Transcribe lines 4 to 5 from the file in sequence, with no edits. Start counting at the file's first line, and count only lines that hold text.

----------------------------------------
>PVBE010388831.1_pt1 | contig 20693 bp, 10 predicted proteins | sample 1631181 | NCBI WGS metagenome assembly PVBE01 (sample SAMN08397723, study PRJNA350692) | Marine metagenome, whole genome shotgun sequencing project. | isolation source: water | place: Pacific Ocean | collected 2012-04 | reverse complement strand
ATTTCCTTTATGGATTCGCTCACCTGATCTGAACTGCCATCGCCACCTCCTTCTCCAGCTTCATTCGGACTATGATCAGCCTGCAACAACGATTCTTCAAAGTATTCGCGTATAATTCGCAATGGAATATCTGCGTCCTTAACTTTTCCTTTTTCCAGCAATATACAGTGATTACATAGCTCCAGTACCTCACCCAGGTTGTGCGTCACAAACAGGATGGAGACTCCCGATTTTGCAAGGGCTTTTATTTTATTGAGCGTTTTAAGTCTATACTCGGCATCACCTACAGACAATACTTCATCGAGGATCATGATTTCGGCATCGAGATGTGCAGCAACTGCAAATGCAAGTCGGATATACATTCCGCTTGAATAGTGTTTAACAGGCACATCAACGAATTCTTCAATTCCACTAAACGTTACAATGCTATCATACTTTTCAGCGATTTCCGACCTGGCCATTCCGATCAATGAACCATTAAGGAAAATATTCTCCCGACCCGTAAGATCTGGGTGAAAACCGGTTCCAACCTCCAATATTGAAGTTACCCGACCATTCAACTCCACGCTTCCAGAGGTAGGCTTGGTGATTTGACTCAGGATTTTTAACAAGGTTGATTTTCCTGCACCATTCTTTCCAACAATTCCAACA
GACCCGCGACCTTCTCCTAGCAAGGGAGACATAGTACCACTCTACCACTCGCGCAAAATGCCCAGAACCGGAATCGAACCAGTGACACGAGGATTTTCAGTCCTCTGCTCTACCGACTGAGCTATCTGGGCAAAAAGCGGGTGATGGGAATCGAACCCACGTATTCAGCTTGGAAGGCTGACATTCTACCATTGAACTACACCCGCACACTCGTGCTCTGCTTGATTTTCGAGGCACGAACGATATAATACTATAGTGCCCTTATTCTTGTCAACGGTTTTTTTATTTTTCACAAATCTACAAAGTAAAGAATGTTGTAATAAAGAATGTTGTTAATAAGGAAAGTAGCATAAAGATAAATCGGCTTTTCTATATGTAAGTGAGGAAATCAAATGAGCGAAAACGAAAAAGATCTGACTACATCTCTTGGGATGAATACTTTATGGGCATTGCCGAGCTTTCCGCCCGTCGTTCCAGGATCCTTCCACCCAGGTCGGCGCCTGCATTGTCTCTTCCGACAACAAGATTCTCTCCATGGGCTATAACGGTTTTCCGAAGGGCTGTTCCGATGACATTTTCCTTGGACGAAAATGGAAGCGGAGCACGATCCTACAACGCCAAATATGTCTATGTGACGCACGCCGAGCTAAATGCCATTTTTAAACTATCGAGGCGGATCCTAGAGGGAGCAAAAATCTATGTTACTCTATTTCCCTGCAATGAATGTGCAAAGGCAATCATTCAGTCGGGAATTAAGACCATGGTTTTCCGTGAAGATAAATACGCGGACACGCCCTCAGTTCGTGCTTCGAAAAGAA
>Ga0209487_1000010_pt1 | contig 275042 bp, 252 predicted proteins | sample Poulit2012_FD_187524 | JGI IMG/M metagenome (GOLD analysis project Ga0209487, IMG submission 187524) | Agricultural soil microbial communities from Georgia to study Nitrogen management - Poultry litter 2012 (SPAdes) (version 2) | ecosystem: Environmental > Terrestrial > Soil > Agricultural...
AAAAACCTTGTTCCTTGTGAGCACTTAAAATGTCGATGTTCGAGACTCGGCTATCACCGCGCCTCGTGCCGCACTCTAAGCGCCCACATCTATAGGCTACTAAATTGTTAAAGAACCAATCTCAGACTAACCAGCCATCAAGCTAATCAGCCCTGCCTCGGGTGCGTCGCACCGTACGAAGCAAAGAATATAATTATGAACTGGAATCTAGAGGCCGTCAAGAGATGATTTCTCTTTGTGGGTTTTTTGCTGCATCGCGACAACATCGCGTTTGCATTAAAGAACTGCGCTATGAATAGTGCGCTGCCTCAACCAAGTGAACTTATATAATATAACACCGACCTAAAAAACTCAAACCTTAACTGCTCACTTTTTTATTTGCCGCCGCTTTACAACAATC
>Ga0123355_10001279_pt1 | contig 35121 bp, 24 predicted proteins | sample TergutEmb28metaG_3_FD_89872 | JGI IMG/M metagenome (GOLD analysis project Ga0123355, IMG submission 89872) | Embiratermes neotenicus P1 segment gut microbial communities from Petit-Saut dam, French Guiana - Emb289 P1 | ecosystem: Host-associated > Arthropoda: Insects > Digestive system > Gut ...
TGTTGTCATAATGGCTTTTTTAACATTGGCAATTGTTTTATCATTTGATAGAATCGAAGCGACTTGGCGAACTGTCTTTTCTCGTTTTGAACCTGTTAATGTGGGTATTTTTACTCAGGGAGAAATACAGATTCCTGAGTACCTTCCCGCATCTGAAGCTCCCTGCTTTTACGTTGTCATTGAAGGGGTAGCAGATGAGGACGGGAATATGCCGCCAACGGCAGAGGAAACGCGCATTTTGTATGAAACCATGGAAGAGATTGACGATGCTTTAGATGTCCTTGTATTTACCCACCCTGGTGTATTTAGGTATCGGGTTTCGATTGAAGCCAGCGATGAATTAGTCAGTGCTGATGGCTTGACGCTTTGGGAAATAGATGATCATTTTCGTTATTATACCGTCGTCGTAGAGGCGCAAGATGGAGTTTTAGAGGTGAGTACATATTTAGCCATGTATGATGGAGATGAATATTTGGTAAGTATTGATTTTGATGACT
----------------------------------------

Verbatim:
>Ga0209487_1000010_pt1 | contig 275042 bp, 252 predicted proteins | sample Poulit2012_FD_187524 | JGI IMG/M metagenome (GOLD analysis project Ga0209487, IMG submission 187524) | Agricultural soil microbial communities from Georgia to study Nitrogen management - Poultry litter 2012 (SPAdes) (version 2) | ecosystem: Environmental > Terrestrial > Soil > Agricultural...
AAAAACCTTGTTCCTTGTGAGCACTTAAAATGTCGATGTTCGAGACTCGGCTATCACCGCGCCTCGTGCCGCACTCTAAGCGCCCACATCTATAGGCTACTAAATTGTTAAAGAACCAATCTCAGACTAACCAGCCATCAAGCTAATCAGCCCTGCCTCGGGTGCGTCGCACCGTACGAAGCAAAGAATATAATTATGAACTGGAATCTAGAGGCCGTCAAGAGATGATTTCTCTTTGTGGGTTTTTTGCTGCATCGCGACAACATCGCGTTTGCATTAAAGAACTGCGCTATGAATAGTGCGCTGCCTCAACCAAGTGAACTTATATAATATAACACCGACCTAAAAAACTCAAACCTTAACTGCTCACTTTTTTATTTGCCGCCGCTTTACAACAATC